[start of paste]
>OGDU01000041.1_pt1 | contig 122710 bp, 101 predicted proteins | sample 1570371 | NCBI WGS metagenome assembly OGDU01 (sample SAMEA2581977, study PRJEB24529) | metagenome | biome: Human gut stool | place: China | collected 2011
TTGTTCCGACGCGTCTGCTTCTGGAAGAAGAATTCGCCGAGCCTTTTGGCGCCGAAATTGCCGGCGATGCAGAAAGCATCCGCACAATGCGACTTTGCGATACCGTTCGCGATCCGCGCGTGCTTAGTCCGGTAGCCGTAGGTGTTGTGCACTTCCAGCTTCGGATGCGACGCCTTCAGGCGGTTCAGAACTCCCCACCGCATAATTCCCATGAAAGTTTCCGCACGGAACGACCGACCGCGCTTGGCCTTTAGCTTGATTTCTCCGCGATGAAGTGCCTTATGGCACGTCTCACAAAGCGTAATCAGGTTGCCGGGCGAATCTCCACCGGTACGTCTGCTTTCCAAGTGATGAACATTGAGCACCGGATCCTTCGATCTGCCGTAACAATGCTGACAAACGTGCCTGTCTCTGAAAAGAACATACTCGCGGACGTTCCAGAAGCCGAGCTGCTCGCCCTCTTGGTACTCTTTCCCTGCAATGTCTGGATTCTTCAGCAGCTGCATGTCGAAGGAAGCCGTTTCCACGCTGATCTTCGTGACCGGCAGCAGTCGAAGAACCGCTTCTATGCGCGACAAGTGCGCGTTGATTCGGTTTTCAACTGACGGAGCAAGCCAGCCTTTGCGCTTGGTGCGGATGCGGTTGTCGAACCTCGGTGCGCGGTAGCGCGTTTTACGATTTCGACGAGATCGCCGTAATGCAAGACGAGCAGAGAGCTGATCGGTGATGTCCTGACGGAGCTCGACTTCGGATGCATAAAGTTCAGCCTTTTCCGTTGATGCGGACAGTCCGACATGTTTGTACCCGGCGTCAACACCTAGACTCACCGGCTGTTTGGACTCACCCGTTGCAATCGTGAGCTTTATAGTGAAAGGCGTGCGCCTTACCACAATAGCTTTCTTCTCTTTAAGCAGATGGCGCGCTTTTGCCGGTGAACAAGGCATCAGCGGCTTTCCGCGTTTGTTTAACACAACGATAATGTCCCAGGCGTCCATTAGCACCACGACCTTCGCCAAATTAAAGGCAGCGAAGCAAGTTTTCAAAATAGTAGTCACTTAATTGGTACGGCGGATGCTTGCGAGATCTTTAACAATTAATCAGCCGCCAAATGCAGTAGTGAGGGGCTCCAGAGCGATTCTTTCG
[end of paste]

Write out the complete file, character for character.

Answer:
>OGDU01000041.1_pt1 | contig 122710 bp, 101 predicted proteins | sample 1570371 | NCBI WGS metagenome assembly OGDU01 (sample SAMEA2581977, study PRJEB24529) | metagenome | biome: Human gut stool | place: China | collected 2011
TTGTTCCGACGCGTCTGCTTCTGGAAGAAGAATTCGCCGAGCCTTTTGGCGCCGAAATTGCCGGCGATGCAGAAAGCATCCGCACAATGCGACTTTGCGATACCGTTCGCGATCCGCGCGTGCTTAGTCCGGTAGCCGTAGGTGTTGTGCACTTCCAGCTTCGGATGCGACGCCTTCAGGCGGTTCAGAACTCCCCACCGCATAATTCCCATGAAAGTTTCCGCACGGAACGACCGACCGCGCTTGGCCTTTAGCTTGATTTCTCCGCGATGAAGTGCCTTATGGCACGTCTCACAAAGCGTAATCAGGTTGCCGGGCGAATCTCCACCGGTACGTCTGCTTTCCAAGTGATGAACATTGAGCACCGGATCCTTCGATCTGCCGTAACAATGCTGACAAACGTGCCTGTCTCTGAAAAGAACATACTCGCGGACGTTCCAGAAGCCGAGCTGCTCGCCCTCTTGGTACTCTTTCCCTGCAATGTCTGGATTCTTCAGCAGCTGCATGTCGAAGGAAGCCGTTTCCACGCTGATCTTCGTGACCGGCAGCAGTCGAAGAACCGCTTCTATGCGCGACAAGTGCGCGTTGATTCGGTTTTCAACTGACGGAGCAAGCCAGCCTTTGCGCTTGGTGCGGATGCGGTTGTCGAACCTCGGTGCGCGGTAGCGCGTTTTACGATTTCGACGAGATCGCCGTAATGCAAGACGAGCAGAGAGCTGATCGGTGATGTCCTGACGGAGCTCGACTTCGGATGCATAAAGTTCAGCCTTTTCCGTTGATGCGGACAGTCCGACATGTTTGTACCCGGCGTCAACACCTAGACTCACCGGCTGTTTGGACTCACCCGTTGCAATCGTGAGCTTTATAGTGAAAGGCGTGCGCCTTACCACAATAGCTTTCTTCTCTTTAAGCAGATGGCGCGCTTTTGCCGGTGAACAAGGCATCAGCGGCTTTCCGCGTTTGTTTAACACAACGATAATGTCCCAGGCGTCCATTAGCACCACGACCTTCGCCAAATTAAAGGCAGCGAAGCAAGTTTTCAAAATAGTAGTCACTTAATTGGTACGGCGGATGCTTGCGAGATCTTTAACAATTAATCAGCCGCCAAATGCAGTAGTGAGGGGCTCCAGAGCGATTCTTTCG